"As soon as we see the word used without explanation or translation or gloss, we consider it a naturalized citizen of the English language," said Peter Sokolowski, an editor-at-large for Merriam-Webster. "If somebody is using it to convey a specific idea and that idea is successfully conveyed in that word, it's ready to go in the dictionary."

Many of the new entries reflect the nation's growing interest in the culinary arts,...Others reflect current events and much-discussed news topics,...

...And then there's "mondegreen" (1954). In a category of its own, it describes words mistaken for other words. A mondegreen most often comes from misunderstood phrases or lyrics.

Even Sokolowski, a word expert by trade, has a favorite mondegreen: "Lucy in the sky with diamonds," as sung by the Beatles in 1967, made obvious sense to the preteen Peanuts comic fan as "Lucy in the sky with Linus.""

So that's what it's called! When I can't understand the warblings of a singer, or try vainly to remember famous quotes and phrases, I end up filling in my own words, most of the times wrong. And they're called "mondegreens"! Well! (I hesitate to share my lapses; they would be downright embarrassing. But do feel free to comment and share yours, those of you who can bear the shame).

Even "Air quotes", the "gesture made by raising and flexing the index and middle fingers of both hands, used to call attention to a spoken word or expression", has made it into the dictionary. I've been guilty of doing that a lot, but I've learned to cut down, much to the relief of my friends. "If you use air quotes again," a friend once told me, "if you dare to use a word that is obviously in quotes, even if you don't waggle your fingers at me...I swear I'll kill you. Slowly."

Some other words that have made it into the dictionary:

Fanboy (1919): boy who is an enthusiastic devotee, such as of comics or movies.

Infinity pool (1992): outdoor swimming pool with an edge over which water flows into a trough, but seems to flow into the horizon.

Dirty bomb (1956): bomb designed to release radioactive material.

Dark energy (1998): hypothetical form of energy that produces a force that opposes gravity and is thought to cause the accelerating expansion of the universe.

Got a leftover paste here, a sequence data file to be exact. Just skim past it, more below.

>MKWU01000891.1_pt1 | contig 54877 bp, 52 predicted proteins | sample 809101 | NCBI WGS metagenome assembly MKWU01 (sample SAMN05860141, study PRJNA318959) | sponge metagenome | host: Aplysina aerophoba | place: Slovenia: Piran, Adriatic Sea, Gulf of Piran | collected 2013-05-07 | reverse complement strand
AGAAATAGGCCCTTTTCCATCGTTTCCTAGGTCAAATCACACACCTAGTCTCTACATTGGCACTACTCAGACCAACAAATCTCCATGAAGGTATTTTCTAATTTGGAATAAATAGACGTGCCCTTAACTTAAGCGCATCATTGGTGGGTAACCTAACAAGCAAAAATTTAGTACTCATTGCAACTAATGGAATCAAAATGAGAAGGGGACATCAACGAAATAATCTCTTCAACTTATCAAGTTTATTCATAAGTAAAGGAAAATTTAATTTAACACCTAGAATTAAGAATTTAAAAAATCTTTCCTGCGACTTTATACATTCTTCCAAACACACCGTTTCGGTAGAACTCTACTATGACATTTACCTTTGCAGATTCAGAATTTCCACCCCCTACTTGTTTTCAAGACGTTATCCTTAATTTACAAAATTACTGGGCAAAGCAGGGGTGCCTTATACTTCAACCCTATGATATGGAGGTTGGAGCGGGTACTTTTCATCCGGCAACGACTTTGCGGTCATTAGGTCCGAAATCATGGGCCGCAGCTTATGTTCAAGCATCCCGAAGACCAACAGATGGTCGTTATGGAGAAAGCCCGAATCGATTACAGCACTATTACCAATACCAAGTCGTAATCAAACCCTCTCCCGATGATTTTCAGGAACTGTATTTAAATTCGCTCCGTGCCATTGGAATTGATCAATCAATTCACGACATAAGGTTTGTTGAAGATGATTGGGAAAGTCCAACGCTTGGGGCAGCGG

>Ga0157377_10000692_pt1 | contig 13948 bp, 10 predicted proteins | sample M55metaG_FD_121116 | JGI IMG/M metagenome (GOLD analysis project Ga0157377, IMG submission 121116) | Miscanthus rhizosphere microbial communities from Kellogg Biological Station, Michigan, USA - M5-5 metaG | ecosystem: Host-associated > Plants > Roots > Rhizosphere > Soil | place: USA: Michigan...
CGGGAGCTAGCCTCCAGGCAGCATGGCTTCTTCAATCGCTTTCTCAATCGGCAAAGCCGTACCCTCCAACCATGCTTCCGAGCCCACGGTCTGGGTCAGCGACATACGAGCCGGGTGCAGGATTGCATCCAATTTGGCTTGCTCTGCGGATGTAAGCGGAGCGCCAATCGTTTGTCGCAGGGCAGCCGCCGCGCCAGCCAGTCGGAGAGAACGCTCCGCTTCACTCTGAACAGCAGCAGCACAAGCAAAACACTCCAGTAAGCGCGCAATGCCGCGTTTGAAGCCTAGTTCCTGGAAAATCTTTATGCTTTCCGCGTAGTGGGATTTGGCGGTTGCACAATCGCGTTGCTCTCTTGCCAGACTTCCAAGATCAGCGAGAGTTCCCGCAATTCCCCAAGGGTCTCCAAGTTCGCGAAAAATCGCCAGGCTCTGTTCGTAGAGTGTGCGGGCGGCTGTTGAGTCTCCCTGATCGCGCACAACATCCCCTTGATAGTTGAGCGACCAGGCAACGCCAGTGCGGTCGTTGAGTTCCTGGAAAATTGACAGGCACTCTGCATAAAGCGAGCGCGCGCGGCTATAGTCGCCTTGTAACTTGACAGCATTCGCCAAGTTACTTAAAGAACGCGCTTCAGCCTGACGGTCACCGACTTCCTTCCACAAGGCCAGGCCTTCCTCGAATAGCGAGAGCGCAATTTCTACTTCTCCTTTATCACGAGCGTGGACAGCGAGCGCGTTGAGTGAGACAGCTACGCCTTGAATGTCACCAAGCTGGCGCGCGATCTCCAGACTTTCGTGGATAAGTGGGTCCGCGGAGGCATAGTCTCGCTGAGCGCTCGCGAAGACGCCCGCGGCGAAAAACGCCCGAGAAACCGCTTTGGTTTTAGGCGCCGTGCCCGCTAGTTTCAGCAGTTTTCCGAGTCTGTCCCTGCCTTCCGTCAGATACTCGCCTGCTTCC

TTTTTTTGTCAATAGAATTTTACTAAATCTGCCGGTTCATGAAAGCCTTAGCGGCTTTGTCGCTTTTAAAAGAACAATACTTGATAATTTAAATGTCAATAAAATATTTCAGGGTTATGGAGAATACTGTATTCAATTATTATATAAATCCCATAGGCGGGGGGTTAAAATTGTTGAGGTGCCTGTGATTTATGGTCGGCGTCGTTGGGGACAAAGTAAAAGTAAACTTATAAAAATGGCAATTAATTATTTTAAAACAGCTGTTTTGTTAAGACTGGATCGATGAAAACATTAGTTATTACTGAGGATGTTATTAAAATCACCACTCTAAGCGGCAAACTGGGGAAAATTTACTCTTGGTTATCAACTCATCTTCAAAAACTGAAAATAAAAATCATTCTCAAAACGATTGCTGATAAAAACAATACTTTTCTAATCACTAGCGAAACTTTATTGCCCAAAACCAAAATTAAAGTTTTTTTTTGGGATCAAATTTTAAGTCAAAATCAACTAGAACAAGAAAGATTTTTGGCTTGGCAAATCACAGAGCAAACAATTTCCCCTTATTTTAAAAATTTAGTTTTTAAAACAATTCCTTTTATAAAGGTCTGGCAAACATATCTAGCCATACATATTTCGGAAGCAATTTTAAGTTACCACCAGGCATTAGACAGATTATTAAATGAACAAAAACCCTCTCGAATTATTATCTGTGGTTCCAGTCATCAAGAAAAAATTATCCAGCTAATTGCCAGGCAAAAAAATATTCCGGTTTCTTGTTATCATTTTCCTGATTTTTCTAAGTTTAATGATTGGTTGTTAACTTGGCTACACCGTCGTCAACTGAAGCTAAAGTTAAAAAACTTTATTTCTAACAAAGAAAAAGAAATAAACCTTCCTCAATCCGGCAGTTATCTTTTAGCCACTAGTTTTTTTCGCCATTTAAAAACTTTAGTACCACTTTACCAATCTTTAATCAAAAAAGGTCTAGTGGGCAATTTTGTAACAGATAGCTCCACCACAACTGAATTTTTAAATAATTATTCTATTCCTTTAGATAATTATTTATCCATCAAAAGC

Malware (1990): software designed to interfere with a computer's normal functioning.

Jukebox musical (1993): musical that features popular songs from the past.

Mental health day (1971): day that an employee takes off from work to relieve stress or renew vitality.

Malware. Now that's an irritating word. Should've made the dictionary a long time ago. Makes you want to set off a dirty bomb near where malware writers live. I could also use more mental health days. Couldn't we all?

Click on this link to read the whole article.

Saturday, July 12, 2008

Another Crime Prompt From the PGS Guest Editor

Accidents Happen writes:

"Seeking glamour. Finding death.

A sad and terrible story -- and one that's likely repeated anywhere there's a modeling industry.

Haven't done one of these prompts in a while. The deadline looms."

As a bonus, I also received this email from The Grin Without A Cat:

"From Jessica Zafra's blog:

The Monster of Florence, a serial killer who's still on the loose.

And if you ever read (or watched) Umberto Eco's The Name of the Rose: Ink May Have Poisoned Monks (from The Discovery Channel)."

Friday, July 11, 2008

Father Uwem Akpan, S.J., Writer

I learned of Father Uwem Akpan, S.J. from Dogberry's blog entry, and forthwith read about him on the link Dogberry provided to the International Herald Tribune. I then found this article about him and his stories at the Times Online. Intrigued and curious, I used a search engine to look for his stories to read, and decided on this one, "My Parents' Bedroom", over at The New Yorker.

To use the word "grim" is insufficient as a description. As I wrote in the comments section of Dogberry's post, I found myself alternately chilled and heartbroken. This story was so cruel; as cruel as, perhaps even more cruel than, "Mateo Falcone", one story that I revisit often if only to remind myself of one of the earliest kicks a story has ever delivered to my gut. "My Parents' Bedroom" delivered the same. In "Mateo Falcone", there is a savage nobility and brutal code of honor that offers some understanding, a form of redemption, warped as it is. There is no such understanding or redemption in Father Akpan's tale. In Prosper Merimee's short story one senses that there are lines in life that still won't be crossed. Such lines are obliterated completely in Father Akpan's.